In the crucial scene in which Ian tells his parents of the change in the course of his life, church and faith enter the conversation. Ian explains that he will have help from his church in juggling his new job and the responsibility for the children. This alarms his parents.
"Ian, have you fallen into the hands of some sect?” his father
“No, I haven’t,” Ian said. “I have merely discovered a church
that makes sense to me, the same as Dober Street Presbyterian makes sense to you
“Dober Street didn’t ask us to abandon our educations,” his mother
“Of course we have nothing against religion; we raised all of you
children to be Christians. But our church never asked us to abandon our
entire way of life.”
“Well, maybe it should have,” Ian said
looked at each other.
His mother said, “I don’t believe this. I do
not believe it. No matter how long I’ve been a mother, it seems my children
can still come up with something new and unexpected to do to me.”
Ian’s is a story of two kinds of churches. Dober Street is a church that mainly confirms people’s lives as they are. The Church of the Second Chance disrupts lives in the name of Jesus so that people can change. In my experience, young adults are more attracted to the church that promises them change, new life, and disruption than in the church that offers little but stability, order, and accommodation. Alas, too many of our churches have contented themselves with meeting the spiritual needs of one generation with the resulting loss of at least two generations of Christians. If we are going to fulfill our Conference Priority and summon a new generation of young Christians, I expect that we’ll have to look more like the Church of the Second Chance.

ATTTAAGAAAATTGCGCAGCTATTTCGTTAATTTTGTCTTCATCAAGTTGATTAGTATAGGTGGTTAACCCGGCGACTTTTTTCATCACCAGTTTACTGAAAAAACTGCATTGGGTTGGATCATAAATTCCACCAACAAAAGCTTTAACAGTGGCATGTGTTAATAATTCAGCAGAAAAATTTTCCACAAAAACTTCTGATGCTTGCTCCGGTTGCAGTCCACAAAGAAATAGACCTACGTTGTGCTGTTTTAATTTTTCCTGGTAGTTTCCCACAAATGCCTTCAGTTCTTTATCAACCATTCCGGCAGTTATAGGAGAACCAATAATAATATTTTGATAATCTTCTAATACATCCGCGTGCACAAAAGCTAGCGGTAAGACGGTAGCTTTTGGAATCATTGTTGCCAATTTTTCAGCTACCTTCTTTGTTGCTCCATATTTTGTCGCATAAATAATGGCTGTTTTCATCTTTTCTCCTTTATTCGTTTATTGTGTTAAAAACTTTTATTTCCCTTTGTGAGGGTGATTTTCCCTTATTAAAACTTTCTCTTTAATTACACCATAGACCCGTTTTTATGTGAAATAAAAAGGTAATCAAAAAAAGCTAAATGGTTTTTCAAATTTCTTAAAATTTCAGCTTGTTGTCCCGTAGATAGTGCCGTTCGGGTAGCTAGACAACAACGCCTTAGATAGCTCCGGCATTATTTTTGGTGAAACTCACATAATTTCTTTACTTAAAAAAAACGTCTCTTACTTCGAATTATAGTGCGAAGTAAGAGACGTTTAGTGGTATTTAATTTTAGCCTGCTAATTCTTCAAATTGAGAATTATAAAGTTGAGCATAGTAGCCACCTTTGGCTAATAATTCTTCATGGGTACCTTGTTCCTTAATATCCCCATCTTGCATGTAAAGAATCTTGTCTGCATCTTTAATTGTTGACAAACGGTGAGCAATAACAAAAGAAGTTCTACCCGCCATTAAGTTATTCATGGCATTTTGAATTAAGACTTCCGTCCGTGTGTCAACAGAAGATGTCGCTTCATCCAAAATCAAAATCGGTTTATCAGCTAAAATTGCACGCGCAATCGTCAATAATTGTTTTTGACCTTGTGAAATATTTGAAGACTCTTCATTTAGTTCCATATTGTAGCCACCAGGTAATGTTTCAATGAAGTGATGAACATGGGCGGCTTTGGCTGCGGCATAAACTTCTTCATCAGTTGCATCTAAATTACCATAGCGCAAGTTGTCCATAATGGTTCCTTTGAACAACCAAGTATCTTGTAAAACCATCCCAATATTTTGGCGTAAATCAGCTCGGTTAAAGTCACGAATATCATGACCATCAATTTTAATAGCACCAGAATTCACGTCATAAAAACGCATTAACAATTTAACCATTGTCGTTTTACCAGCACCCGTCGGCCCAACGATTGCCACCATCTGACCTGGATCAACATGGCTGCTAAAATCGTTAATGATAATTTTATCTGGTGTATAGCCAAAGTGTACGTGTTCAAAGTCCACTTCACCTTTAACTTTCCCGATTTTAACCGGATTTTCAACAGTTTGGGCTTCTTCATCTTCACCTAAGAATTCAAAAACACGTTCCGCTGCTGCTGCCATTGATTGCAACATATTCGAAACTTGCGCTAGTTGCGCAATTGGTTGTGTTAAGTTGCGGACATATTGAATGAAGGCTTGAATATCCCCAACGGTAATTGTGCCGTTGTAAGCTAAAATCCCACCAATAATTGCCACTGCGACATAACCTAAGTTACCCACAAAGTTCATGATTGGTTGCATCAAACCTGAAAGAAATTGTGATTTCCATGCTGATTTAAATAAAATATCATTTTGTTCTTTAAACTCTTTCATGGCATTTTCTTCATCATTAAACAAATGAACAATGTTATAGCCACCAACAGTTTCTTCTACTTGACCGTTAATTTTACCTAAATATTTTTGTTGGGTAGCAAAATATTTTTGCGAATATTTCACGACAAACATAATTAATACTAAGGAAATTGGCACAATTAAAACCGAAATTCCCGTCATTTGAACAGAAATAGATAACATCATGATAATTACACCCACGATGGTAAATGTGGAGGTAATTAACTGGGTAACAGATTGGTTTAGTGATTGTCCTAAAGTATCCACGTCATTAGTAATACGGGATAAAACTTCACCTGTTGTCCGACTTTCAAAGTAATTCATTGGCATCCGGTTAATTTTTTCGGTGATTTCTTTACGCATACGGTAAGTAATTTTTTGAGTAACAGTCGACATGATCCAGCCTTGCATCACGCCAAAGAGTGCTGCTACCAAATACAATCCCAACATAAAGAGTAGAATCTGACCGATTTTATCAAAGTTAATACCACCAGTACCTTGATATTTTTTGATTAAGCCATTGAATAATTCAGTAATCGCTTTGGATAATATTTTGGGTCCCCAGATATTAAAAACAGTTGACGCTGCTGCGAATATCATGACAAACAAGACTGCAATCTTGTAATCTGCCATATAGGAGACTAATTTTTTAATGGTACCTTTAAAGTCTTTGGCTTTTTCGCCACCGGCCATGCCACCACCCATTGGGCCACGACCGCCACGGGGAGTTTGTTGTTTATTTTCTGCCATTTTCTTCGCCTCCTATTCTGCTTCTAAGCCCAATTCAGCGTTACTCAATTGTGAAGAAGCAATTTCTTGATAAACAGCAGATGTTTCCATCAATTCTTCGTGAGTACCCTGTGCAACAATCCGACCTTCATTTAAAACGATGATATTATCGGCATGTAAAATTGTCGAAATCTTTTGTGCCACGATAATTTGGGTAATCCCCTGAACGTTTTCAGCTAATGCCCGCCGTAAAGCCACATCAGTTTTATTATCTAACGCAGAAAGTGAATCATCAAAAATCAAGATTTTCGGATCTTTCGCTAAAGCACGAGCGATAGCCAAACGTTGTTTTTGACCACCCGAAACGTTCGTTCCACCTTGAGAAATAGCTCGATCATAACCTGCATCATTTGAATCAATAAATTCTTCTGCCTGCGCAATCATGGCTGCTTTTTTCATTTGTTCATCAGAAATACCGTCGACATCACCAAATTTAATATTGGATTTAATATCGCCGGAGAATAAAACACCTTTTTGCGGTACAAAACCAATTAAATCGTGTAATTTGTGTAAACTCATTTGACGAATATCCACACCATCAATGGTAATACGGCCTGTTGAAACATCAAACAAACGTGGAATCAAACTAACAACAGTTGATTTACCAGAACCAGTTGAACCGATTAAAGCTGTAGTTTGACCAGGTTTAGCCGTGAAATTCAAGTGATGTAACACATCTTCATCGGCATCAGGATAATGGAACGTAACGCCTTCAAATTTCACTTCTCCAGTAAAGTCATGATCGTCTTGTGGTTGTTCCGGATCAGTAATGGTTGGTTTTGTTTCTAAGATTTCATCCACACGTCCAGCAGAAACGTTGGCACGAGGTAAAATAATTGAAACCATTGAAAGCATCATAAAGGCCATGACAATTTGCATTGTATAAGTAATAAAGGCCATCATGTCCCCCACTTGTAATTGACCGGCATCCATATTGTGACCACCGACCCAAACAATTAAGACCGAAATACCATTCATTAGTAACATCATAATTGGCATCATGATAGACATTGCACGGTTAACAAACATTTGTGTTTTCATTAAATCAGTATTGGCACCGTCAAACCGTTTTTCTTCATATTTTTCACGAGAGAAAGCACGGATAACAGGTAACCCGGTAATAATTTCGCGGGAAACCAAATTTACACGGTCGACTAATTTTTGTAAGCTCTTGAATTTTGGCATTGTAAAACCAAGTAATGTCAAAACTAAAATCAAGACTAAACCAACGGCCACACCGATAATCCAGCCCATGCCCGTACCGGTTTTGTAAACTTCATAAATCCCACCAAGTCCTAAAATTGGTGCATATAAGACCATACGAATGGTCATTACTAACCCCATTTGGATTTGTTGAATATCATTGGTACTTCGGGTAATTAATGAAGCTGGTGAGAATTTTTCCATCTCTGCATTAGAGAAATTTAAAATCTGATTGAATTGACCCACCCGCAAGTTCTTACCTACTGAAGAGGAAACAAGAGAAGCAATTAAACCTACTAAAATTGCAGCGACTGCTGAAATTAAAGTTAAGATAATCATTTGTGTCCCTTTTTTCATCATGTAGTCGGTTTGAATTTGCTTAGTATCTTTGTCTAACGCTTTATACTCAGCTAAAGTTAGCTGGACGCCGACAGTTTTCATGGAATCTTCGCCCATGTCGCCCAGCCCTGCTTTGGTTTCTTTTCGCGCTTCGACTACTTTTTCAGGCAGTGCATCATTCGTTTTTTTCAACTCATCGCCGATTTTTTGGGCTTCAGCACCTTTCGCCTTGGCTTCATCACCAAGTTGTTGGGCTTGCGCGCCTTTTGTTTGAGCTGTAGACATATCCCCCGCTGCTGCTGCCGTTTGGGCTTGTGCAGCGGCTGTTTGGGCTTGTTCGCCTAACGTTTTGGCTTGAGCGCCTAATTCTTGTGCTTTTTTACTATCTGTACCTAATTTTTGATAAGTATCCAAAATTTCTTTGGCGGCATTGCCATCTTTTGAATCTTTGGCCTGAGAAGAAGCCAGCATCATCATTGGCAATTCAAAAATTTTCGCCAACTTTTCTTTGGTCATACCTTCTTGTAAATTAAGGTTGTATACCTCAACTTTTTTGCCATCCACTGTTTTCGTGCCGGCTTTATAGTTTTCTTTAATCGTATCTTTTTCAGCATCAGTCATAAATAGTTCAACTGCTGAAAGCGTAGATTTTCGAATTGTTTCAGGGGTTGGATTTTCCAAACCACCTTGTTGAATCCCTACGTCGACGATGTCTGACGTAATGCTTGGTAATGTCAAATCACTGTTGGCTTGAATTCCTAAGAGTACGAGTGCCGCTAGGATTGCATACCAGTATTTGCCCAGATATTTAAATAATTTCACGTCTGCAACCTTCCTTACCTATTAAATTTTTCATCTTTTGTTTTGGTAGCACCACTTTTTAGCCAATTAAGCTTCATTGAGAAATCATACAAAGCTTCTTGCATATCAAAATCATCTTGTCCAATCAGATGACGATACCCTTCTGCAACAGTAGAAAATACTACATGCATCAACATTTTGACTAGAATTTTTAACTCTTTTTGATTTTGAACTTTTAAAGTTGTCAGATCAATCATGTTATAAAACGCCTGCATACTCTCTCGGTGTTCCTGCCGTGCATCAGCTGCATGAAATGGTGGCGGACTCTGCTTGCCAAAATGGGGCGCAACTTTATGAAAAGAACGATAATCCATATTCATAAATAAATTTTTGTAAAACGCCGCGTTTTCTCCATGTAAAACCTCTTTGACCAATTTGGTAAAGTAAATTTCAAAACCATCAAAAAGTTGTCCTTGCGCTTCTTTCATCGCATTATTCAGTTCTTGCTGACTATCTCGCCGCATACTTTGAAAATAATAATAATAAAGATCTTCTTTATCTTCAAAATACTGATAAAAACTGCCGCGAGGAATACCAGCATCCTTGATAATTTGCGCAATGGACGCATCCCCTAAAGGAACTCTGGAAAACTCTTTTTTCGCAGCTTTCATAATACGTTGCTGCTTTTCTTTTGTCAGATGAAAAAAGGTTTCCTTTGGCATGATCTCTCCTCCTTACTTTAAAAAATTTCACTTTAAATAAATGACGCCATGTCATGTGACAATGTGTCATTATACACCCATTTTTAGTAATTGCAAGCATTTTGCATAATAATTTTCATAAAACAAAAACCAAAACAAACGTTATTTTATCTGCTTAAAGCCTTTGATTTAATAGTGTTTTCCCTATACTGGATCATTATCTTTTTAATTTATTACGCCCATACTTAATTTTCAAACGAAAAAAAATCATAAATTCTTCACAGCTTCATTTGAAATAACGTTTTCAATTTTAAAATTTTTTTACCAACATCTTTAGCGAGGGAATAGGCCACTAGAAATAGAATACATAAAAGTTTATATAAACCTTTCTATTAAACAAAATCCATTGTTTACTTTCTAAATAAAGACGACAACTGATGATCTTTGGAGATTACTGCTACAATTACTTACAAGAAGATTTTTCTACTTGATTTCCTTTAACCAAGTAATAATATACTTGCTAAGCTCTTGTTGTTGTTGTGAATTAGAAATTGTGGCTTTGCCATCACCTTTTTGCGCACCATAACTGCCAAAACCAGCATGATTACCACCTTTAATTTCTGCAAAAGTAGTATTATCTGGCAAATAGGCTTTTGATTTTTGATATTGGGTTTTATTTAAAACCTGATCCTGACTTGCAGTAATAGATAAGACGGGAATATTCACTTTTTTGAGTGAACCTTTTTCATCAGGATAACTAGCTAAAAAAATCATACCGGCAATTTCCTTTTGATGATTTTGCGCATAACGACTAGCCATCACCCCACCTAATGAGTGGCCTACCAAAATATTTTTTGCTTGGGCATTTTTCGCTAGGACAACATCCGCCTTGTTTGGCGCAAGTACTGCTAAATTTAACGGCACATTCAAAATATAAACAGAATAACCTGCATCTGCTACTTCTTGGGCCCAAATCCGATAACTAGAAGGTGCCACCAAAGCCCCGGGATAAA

William H. Willimon
 Anne Tyler, (New York: Ballantine Books, 1991), p. 127.